Vanderbilt Law Review

First Page



One of the most technical problems in the field of property law is the manner in which future interests in realty and personalty may be alienated. The term, future interest, is used here to mean a presently existing interest which is deprived of possession but which looks forward to possession in the future. The term is a misnomer. Such an interest is "future" only in the sense that it looks toward becoming possessory in the future. Just as future interests is a law of words, so the alienability of future interests is, in the absence of statute, a law of methods. The initial problem is to classify the interest. Only then can the proper methods of alienation be brought into play. At least 33 states have statutes which either expressly or impliedly provide for the transfer of these interests.' But in many states there are no statutes and the common law or more modern judicial decisions control.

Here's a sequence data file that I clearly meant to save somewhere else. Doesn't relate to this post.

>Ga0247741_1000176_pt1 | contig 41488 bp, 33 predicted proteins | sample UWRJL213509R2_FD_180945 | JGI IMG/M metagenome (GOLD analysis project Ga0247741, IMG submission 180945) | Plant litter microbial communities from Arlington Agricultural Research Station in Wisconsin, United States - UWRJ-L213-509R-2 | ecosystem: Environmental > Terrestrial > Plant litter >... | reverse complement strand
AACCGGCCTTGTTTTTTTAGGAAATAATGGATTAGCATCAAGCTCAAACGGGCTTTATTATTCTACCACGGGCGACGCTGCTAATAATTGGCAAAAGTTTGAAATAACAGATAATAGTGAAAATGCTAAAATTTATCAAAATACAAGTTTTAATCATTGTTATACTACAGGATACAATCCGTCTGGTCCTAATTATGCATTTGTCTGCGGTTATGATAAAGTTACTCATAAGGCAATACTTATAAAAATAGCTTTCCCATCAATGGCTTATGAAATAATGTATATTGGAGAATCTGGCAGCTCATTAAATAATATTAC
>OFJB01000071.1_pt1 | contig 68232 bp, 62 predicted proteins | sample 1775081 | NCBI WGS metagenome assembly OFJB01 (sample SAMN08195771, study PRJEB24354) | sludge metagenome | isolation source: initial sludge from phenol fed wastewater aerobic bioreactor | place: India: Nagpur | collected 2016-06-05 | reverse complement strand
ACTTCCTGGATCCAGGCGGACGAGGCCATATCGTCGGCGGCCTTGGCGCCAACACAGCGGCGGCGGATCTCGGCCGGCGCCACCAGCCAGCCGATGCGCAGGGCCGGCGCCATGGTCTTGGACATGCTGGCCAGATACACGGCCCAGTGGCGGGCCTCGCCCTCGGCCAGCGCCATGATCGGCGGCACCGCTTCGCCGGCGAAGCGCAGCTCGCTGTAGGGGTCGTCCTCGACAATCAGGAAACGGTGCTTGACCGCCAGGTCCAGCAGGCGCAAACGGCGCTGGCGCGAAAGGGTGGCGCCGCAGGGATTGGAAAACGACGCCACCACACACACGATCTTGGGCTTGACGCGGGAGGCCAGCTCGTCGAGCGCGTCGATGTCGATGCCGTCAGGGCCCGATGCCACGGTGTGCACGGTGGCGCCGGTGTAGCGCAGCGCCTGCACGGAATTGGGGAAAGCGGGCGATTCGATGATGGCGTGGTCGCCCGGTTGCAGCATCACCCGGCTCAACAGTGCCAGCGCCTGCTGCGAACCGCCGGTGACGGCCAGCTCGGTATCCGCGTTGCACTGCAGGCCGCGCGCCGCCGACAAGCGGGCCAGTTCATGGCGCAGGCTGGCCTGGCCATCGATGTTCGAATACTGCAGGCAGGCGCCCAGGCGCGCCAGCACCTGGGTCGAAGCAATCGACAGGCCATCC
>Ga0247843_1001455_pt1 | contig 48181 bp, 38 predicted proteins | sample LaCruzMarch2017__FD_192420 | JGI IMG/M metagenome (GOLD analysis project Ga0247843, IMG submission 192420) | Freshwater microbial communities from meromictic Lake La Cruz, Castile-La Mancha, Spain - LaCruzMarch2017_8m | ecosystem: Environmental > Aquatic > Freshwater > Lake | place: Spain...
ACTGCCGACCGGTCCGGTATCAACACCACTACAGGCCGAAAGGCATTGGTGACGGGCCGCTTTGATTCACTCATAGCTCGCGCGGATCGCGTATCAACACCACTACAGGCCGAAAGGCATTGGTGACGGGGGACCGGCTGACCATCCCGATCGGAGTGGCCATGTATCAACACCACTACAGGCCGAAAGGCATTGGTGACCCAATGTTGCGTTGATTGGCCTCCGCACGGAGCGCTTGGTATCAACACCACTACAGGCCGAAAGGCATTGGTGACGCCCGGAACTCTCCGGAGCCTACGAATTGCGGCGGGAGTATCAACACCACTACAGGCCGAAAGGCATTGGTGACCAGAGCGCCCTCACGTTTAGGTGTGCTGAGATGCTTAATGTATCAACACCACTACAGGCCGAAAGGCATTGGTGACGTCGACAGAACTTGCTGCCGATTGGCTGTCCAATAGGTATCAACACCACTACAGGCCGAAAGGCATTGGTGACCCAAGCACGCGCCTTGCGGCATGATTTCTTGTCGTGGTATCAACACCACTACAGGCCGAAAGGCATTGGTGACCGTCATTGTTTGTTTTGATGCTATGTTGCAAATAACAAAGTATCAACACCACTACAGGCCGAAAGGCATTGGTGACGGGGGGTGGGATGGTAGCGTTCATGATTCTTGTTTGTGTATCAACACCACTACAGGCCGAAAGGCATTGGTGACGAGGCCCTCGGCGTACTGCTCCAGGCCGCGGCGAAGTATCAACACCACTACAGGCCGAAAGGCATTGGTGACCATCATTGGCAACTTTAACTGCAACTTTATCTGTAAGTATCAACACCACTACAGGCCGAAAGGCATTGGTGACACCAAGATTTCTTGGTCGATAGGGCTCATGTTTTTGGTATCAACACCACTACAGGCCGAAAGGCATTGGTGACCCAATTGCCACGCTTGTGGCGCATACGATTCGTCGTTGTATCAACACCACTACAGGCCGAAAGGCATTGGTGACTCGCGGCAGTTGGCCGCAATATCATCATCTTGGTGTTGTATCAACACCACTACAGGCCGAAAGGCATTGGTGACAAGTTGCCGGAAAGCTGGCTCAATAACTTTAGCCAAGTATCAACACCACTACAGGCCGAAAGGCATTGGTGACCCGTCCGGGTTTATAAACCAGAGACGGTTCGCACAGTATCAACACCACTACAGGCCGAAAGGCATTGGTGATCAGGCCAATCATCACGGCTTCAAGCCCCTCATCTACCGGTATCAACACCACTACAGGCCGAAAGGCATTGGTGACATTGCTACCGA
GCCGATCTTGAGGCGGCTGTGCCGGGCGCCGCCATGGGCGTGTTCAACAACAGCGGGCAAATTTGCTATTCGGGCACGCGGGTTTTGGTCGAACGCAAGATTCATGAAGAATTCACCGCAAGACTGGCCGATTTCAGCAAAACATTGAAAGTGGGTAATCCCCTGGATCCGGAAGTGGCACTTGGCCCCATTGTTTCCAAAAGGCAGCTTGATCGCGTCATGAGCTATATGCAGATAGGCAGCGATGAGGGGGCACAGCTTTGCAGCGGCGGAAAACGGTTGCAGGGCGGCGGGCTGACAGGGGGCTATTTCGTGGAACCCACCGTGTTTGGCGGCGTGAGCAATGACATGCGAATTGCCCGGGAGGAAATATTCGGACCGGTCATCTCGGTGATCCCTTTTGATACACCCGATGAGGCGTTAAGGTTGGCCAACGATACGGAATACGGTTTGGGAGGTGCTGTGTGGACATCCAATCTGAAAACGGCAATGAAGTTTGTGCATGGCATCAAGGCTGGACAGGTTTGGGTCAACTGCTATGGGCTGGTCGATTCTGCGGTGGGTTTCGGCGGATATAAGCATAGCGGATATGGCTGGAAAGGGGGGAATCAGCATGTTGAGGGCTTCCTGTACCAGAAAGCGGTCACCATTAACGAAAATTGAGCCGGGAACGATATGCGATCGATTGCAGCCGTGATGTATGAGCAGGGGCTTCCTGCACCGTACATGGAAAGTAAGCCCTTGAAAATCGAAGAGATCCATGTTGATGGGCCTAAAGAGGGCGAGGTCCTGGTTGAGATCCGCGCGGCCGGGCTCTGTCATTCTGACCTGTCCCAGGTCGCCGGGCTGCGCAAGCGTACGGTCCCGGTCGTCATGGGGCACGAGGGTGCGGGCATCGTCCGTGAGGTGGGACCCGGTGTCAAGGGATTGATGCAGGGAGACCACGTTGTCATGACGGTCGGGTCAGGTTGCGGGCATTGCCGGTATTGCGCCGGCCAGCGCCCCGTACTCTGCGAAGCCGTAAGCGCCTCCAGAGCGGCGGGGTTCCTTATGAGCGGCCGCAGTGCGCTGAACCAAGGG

It is the purpose of this Note to discuss two problems: (1) the voluntary or consensual inter vivos conveyance of future interests, and (2) the rights of creditors to seize these interests under judicial process in satisfaction of a debt. Particular emphasis will be placed on Tennessee law. But in order to understand the law of Tennessee in these problems and to point out possible future development in this state, it is necessary to consider in addition both the early common law decisions and recent developments in other states.